The role of the brain in mathematics is central to Boaler’s research. It is tempting therefore to think that the “visual” learner, in understanding the problem, attaches an interpretation (something represented in the brain) to the three examples which constitute the statement of the problem, namely, a pattern of four squares, followed by a pattern of nine squares, followed by a pattern of sixteen squares. If a pupil responds by suggesting that the next pattern is made up of 55 squares, for example, (the a = 5 sequence has 55 for its fourth term), Professor Boaler will treat this as a mistake (after all, the “correct” answer is 25).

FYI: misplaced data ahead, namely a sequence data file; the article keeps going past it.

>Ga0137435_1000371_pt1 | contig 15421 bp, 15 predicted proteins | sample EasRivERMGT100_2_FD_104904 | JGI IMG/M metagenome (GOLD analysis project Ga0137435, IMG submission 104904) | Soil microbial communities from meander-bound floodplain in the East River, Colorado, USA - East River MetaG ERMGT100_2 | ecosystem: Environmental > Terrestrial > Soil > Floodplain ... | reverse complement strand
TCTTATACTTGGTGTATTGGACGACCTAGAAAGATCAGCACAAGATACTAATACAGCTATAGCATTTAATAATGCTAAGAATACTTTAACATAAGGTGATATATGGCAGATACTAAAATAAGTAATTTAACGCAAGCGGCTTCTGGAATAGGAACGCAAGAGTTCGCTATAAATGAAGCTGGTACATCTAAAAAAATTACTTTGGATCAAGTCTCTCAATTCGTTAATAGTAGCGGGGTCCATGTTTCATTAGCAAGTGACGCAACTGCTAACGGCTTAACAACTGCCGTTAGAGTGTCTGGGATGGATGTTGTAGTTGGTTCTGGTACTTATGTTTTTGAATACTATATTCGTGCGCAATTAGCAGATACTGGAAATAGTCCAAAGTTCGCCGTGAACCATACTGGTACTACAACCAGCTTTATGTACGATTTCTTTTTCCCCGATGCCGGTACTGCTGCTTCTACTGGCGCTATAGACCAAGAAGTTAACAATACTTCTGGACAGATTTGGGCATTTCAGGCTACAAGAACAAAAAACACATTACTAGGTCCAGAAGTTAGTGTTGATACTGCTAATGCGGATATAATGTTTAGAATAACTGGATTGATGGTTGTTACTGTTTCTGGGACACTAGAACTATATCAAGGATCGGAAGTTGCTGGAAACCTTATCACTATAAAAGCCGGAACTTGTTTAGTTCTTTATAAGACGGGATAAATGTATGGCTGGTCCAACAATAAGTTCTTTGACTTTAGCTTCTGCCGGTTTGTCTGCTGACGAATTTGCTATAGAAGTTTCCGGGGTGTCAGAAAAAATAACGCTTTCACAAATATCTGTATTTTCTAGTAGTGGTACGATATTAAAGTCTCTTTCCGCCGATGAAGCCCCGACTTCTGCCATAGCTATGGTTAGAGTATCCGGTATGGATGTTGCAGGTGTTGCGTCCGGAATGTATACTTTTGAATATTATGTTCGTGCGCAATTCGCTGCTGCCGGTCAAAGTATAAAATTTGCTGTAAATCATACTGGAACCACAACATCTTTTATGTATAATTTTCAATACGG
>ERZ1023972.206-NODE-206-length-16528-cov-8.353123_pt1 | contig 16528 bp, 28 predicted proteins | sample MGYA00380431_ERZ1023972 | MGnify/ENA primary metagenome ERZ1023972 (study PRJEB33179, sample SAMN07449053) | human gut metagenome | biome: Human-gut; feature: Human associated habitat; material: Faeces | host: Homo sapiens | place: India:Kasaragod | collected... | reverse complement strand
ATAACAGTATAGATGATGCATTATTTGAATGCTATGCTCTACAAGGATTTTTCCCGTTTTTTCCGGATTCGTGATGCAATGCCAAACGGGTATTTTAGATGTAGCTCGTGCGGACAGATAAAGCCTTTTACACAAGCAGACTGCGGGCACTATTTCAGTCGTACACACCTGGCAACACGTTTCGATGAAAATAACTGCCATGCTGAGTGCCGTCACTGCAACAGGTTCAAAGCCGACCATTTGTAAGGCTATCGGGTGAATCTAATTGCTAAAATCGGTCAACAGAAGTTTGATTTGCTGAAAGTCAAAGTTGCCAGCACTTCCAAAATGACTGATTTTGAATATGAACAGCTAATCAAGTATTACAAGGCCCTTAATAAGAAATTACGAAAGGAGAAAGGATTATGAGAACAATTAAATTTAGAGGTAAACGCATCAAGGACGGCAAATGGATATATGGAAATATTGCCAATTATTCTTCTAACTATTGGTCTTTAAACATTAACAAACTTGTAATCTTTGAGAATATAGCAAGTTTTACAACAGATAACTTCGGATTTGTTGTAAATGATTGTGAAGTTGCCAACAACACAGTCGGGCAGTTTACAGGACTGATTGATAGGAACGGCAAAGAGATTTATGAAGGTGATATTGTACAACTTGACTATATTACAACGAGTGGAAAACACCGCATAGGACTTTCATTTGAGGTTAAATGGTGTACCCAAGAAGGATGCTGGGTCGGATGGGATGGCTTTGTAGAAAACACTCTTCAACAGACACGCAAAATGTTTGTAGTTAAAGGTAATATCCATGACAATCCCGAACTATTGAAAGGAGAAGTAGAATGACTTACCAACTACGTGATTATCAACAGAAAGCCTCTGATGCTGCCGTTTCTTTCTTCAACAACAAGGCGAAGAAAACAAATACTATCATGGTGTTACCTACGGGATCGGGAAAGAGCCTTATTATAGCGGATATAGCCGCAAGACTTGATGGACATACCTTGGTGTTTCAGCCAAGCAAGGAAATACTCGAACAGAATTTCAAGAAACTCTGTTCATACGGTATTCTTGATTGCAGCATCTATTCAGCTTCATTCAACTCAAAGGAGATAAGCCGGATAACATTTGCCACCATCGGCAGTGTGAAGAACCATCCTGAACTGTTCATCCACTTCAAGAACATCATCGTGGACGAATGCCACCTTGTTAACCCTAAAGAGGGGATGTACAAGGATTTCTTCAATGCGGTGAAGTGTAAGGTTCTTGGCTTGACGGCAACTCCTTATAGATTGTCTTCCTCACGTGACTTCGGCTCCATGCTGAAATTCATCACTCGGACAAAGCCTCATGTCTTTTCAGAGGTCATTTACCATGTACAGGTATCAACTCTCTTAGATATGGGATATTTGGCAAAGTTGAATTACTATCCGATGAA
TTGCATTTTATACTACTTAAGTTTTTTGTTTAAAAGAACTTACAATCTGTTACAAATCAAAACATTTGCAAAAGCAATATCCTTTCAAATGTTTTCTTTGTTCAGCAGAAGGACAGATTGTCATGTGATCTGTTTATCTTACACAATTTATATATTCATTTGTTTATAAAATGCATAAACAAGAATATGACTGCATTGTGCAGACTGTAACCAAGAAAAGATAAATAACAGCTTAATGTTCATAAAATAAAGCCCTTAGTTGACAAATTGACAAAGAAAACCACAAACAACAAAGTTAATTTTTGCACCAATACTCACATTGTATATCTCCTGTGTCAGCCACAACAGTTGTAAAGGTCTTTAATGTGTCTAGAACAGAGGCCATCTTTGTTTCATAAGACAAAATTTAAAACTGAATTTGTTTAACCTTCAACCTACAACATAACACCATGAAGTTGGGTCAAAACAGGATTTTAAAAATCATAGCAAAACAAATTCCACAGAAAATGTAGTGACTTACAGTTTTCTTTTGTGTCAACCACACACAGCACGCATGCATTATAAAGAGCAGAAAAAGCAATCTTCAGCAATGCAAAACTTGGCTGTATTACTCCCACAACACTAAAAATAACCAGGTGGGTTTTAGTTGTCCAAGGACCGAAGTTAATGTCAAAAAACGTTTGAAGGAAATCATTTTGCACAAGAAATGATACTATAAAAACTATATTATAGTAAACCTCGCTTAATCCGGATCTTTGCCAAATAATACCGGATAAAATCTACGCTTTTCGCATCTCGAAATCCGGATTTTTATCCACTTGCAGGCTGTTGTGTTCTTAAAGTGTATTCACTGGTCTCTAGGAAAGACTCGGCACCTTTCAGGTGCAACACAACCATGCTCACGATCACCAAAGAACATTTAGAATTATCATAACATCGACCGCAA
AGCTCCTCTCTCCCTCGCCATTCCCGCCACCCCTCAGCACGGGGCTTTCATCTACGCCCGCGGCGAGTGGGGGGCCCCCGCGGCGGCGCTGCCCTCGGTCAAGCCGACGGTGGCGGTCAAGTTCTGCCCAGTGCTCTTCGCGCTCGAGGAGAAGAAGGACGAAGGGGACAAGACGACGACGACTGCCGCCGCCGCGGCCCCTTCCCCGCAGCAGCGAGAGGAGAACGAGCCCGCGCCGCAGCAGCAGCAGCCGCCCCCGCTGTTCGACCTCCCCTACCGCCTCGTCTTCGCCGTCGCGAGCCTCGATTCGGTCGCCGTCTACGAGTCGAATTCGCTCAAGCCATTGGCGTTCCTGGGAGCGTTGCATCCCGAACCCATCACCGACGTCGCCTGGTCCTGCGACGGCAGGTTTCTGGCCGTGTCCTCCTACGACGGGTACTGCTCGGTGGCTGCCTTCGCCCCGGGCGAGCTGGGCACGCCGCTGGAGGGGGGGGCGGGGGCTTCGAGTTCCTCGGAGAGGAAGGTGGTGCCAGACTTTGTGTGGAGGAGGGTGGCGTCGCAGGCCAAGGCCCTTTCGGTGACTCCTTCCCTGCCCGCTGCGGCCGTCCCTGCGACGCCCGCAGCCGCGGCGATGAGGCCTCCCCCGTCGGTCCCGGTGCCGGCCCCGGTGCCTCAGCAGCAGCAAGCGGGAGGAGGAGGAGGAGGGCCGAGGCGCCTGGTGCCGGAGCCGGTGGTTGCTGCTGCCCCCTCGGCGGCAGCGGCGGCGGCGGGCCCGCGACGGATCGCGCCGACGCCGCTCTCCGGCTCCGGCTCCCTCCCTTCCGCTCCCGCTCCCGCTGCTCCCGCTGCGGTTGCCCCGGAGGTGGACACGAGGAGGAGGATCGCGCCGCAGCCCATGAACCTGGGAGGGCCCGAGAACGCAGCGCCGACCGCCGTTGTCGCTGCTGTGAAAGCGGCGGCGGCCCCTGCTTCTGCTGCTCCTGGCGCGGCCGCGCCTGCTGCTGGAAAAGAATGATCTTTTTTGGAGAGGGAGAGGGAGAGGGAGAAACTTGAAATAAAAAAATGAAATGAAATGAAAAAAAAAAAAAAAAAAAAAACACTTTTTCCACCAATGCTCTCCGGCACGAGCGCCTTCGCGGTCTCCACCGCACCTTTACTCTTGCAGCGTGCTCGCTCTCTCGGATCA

But nothing in the statement of the problem rules out the answer “55” because it could be argued that the pupil has merely interpreted the statement of the problem in a way which is at odds with Professor Boaler. Of course, the pupil’s interpretation accords perfectly with the three examples used in the statement of the problem. The pupil has responded correctly to the instruction to continue the sequence of shapes in the same way. What makes Professor Boaler’s interpretation correct and the pupil’s incorrect? Indeed, any answer whatsoever to the question “how many squares are in the fourth pattern?” will be correct on some interpretation. Wright (2001, p. 98) captures this intractable situation in the words: “Finite behaviour cannot constrain its interpretation to within uniqueness.” This is at the core of the case made by Leibniz. It would seem that if understanding in mathematics is construed as an activity of the mind or brain, then the notions of a “correct” and an “incorrect” answer are rendered meaningless!